Cole's Market Insights - August 25, 1997

August 25, 1997

FOMC Stands Pat; Teamster Victory; Credit Demand Surging

To no one's surprise, the Federal Open Market Committee (FOMC) on Tuesday elected to leave the pivotal fed fund rate unchanged at 5.5%.

Reflecting a strong export performance and an unexpected drop in imports, the merchandise trade deficit fell to $8.5 billion in June. Economists are hiking their second quarter GDP estimates to reflect the impact of this better trade performance.

Housing starts held steady in July. Single-family starts eased modestly, but the volatile apartment sector fell sharply.

Although it is too early to tell for sure, the apparent victory of the Teamsters Union in their confrontation with UPS could signal the beginning of a sea change in the in the ant-union tide that has dominated the nation ever since Ronald Reagan was elected president in 981. If so, the "goldilocks economy" idea that has helped drive this stock bull to unheard of heights, may be on the way out as the dominant investment paradigm.

Having lost one on the labor front, big business may soon win another victory on the international front. President Clinton is pressing Congress to grant him fast track authority for a Multinational Agreement Investment (MAI) that would expand the power of transnational capital even beyond the generous limits already set by NAFTA and GATT. This treaty would make it still easier for US. multinationals to transfer jobs to low wage nations in Asia and Latin America.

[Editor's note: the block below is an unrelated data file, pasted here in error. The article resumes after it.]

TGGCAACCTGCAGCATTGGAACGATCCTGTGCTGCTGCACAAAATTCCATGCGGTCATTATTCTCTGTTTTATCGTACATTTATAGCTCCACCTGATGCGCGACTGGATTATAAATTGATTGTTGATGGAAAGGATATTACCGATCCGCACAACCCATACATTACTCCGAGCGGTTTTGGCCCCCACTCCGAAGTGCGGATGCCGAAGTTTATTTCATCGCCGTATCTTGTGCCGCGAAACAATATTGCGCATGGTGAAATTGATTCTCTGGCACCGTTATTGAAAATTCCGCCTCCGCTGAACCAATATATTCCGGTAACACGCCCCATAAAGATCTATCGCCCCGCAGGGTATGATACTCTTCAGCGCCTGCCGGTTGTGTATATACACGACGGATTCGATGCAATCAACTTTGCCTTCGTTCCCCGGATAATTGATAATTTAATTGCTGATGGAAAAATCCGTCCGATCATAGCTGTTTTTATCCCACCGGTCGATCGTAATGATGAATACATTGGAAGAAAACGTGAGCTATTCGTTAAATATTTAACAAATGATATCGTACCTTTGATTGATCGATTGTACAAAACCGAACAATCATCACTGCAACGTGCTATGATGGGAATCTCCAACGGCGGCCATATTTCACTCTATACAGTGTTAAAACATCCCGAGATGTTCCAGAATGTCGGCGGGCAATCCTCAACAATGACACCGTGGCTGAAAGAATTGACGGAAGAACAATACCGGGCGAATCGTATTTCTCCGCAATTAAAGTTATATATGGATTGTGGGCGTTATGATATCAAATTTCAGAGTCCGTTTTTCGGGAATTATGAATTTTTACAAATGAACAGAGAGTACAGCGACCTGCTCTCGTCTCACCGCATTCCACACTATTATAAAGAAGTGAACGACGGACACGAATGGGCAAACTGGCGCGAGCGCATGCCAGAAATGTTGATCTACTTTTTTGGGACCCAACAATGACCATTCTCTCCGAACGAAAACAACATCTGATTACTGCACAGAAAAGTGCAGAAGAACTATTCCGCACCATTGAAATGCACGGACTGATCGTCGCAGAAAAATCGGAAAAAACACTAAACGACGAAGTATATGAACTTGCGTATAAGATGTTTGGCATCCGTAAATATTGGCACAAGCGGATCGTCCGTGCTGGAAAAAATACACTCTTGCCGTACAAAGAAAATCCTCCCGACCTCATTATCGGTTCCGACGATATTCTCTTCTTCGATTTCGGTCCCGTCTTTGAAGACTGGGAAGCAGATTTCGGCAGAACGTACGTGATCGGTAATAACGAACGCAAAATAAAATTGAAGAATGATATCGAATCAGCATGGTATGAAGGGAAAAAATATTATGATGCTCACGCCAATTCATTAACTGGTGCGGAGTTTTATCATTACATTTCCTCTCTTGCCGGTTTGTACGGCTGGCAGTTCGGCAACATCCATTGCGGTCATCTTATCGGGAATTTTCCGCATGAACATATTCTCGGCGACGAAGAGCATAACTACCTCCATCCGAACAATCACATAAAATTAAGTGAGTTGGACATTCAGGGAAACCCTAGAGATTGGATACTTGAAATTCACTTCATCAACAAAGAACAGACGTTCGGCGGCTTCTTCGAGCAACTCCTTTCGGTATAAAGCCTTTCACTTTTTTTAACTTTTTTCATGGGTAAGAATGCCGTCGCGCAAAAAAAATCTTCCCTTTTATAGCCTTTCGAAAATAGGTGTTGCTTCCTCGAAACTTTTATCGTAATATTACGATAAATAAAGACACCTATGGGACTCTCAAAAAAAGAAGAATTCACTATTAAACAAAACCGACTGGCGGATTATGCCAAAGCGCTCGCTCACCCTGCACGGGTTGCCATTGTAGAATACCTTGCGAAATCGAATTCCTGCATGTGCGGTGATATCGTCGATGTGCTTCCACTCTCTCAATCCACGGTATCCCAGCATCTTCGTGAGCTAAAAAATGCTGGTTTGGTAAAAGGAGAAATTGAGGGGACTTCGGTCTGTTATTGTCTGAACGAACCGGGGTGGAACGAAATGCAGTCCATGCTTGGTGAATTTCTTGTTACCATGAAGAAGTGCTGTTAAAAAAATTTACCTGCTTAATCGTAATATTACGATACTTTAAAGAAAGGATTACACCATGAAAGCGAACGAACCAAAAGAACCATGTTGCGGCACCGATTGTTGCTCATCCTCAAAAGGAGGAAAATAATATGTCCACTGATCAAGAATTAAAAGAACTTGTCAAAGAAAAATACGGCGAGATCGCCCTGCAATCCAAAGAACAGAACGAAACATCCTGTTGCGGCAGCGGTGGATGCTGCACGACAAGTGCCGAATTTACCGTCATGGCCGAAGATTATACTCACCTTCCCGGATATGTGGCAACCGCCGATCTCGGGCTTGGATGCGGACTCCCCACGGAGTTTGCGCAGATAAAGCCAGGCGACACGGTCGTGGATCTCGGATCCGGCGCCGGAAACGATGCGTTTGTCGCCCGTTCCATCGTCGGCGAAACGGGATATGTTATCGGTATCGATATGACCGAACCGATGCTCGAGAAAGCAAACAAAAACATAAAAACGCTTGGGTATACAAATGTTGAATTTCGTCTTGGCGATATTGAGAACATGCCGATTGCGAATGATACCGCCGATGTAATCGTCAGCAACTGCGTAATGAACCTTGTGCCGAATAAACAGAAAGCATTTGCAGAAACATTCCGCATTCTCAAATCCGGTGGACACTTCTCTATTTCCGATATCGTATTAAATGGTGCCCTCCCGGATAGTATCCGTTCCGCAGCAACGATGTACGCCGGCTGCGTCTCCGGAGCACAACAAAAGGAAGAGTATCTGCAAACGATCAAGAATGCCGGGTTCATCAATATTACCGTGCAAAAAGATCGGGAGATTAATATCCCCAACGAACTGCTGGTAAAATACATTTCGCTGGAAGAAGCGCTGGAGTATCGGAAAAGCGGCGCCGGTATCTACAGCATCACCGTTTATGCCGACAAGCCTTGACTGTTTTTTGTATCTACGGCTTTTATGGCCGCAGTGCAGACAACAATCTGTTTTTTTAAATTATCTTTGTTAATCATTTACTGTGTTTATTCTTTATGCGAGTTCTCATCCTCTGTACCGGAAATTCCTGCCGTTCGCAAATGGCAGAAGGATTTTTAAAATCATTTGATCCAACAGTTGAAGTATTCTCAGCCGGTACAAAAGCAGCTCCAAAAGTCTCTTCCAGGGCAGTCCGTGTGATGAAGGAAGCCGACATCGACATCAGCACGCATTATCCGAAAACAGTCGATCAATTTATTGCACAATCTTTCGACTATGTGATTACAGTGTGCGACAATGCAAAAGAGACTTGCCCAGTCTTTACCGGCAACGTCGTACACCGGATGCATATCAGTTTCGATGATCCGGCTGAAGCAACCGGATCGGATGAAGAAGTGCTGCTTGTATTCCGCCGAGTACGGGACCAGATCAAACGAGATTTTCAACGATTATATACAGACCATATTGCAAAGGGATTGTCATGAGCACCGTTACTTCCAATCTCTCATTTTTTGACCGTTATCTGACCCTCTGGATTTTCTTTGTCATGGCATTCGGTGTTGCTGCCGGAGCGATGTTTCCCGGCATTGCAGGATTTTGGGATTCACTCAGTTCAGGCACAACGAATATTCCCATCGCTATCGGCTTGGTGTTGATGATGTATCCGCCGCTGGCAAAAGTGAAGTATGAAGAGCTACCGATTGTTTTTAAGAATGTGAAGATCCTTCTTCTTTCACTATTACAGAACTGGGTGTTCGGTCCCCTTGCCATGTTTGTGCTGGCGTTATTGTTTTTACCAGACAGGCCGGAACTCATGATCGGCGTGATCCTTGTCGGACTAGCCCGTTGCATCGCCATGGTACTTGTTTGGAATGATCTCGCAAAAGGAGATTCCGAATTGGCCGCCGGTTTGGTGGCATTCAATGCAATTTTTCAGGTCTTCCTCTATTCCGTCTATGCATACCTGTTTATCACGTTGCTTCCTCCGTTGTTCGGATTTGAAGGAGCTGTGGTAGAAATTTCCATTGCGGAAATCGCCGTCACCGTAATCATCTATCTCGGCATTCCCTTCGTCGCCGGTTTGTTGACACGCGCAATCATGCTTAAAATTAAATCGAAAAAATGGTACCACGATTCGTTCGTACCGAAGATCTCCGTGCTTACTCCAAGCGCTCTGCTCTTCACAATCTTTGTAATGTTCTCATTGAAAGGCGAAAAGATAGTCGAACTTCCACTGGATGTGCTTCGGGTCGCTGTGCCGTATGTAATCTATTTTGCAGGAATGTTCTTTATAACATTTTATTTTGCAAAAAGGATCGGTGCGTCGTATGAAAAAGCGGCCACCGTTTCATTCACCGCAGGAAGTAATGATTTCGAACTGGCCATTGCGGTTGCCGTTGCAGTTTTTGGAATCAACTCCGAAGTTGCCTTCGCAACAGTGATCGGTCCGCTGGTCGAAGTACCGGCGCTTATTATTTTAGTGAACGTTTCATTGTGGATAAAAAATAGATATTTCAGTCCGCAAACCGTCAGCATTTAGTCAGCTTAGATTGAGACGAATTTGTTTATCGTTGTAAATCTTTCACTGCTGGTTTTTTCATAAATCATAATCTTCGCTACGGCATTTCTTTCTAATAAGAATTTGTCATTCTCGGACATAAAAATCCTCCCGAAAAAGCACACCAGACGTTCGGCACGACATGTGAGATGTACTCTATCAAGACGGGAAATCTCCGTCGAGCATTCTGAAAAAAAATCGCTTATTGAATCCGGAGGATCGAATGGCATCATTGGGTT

With the economy expanding at a strong pace, credit demand has taken off. The broad money supply (M3) is expanding at the fastest pace since 1986. Foreign lenders accounted for a third of domestic credit demand over the year ended last March -- the highest proportion in decades.

Despite currency turmoil in Southeast Asia which has undoubtedly triggered some selling of greenbacks, other Asian central banks (probably China and Japan) seem to have taken up the slack. Foreign holdings of treasury debt rose $9 billion to $645 billion during the week ended August 19 after having been flat to down for a number of weeks. How long this renewed foreign buying will persist is another question entirely. Wall Street's smug assurance that foreigners will forever finance our huge trade deficits probably is misplaced to say the least.

Stocks Rebound, Bonds Fall

Perhaps anticipating quick approval of the MAI agreement next month, the "buy the dip" crowd moved back into action last week. The bellwether Dow Jones industrial Average rebounded 2.5% to 7888 despite the unfavorable UPS agreement with the Teamsters. The bond market was more skittish and yields on 30-year treasuries climbed from 6.55% to 6.65%.

The stock market rallied despite a report that equities are 20% overvalued according to a model recently developed for Fed Chairman Alan Greenspan. With Chairman Greenspan having become a contrary indicator, this report plus Friday's impressive rebound from a 175 point drop bodes well for a market rally this week. The writer wouldn't rule out new highs before Labor Day, but the 8300 early August peak probably will hold.